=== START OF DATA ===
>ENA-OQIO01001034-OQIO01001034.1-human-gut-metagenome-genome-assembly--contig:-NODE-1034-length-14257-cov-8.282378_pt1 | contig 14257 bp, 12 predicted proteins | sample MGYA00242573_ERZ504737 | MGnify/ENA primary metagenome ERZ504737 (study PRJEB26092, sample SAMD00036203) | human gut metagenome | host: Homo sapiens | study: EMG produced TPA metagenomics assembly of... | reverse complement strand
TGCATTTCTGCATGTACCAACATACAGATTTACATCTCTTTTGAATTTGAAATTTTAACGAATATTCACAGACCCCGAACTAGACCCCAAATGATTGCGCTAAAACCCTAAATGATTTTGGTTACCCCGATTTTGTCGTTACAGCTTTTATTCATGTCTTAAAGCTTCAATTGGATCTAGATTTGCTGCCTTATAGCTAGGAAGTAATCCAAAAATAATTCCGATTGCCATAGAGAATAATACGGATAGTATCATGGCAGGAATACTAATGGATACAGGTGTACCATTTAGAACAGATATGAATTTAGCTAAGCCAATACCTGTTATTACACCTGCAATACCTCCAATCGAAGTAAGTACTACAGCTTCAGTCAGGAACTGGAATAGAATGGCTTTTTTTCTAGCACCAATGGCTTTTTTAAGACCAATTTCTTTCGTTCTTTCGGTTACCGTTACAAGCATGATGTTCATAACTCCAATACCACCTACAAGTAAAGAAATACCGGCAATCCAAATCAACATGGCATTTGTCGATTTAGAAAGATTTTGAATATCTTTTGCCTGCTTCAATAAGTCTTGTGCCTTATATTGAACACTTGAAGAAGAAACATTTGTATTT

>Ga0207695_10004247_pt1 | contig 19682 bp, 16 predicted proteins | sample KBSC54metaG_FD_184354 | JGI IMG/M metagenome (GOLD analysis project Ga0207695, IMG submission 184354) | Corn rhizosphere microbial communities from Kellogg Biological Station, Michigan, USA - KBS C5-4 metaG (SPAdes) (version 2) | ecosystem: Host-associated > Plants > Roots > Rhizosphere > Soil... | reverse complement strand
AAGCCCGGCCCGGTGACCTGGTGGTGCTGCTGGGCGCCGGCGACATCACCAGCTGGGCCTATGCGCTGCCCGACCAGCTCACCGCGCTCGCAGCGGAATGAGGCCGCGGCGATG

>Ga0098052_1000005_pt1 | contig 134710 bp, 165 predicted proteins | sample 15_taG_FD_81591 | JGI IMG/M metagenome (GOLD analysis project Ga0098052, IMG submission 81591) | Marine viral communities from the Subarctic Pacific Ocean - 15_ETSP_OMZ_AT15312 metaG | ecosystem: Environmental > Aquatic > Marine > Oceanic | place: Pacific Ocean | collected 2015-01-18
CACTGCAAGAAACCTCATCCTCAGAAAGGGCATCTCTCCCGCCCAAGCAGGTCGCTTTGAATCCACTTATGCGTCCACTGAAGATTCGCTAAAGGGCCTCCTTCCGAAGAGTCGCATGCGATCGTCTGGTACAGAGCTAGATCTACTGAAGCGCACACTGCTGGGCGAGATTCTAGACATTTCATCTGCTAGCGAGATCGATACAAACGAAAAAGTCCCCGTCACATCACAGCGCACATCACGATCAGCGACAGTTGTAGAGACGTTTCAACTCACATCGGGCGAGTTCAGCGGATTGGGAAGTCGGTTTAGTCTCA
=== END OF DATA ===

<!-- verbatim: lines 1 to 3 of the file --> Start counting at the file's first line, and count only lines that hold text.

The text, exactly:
>ENA-OQIO01001034-OQIO01001034.1-human-gut-metagenome-genome-assembly--contig:-NODE-1034-length-14257-cov-8.282378_pt1 | contig 14257 bp, 12 predicted proteins | sample MGYA00242573_ERZ504737 | MGnify/ENA primary metagenome ERZ504737 (study PRJEB26092, sample SAMD00036203) | human gut metagenome | host: Homo sapiens | study: EMG produced TPA metagenomics assembly of... | reverse complement strand
TGCATTTCTGCATGTACCAACATACAGATTTACATCTCTTTTGAATTTGAAATTTTAACGAATATTCACAGACCCCGAACTAGACCCCAAATGATTGCGCTAAAACCCTAAATGATTTTGGTTACCCCGATTTTGTCGTTACAGCTTTTATTCATGTCTTAAAGCTTCAATTGGATCTAGATTTGCTGCCTTATAGCTAGGAAGTAATCCAAAAATAATTCCGATTGCCATAGAGAATAATACGGATAGTATCATGGCAGGAATACTAATGGATACAGGTGTACCATTTAGAACAGATATGAATTTAGCTAAGCCAATACCTGTTATTACACCTGCAATACCTCCAATCGAAGTAAGTACTACAGCTTCAGTCAGGAACTGGAATAGAATGGCTTTTTTTCTAGCACCAATGGCTTTTTTAAGACCAATTTCTTTCGTTCTTTCGGTTACCGTTACAAGCATGATGTTCATAACTCCAATACCACCTACAAGTAAAGAAATACCGGCAATCCAAATCAACATGGCATTTGTCGATTTAGAAAGATTTTGAATATCTTTTGCCTGCTTCAATAAGTCTTGTGCCTTATATTGAACACTTGAAGAAGAAACATTTGTATTT

>Ga0207695_10004247_pt1 | contig 19682 bp, 16 predicted proteins | sample KBSC54metaG_FD_184354 | JGI IMG/M metagenome (GOLD analysis project Ga0207695, IMG submission 184354) | Corn rhizosphere microbial communities from Kellogg Biological Station, Michigan, USA - KBS C5-4 metaG (SPAdes) (version 2) | ecosystem: Host-associated > Plants > Roots > Rhizosphere > Soil... | reverse complement strand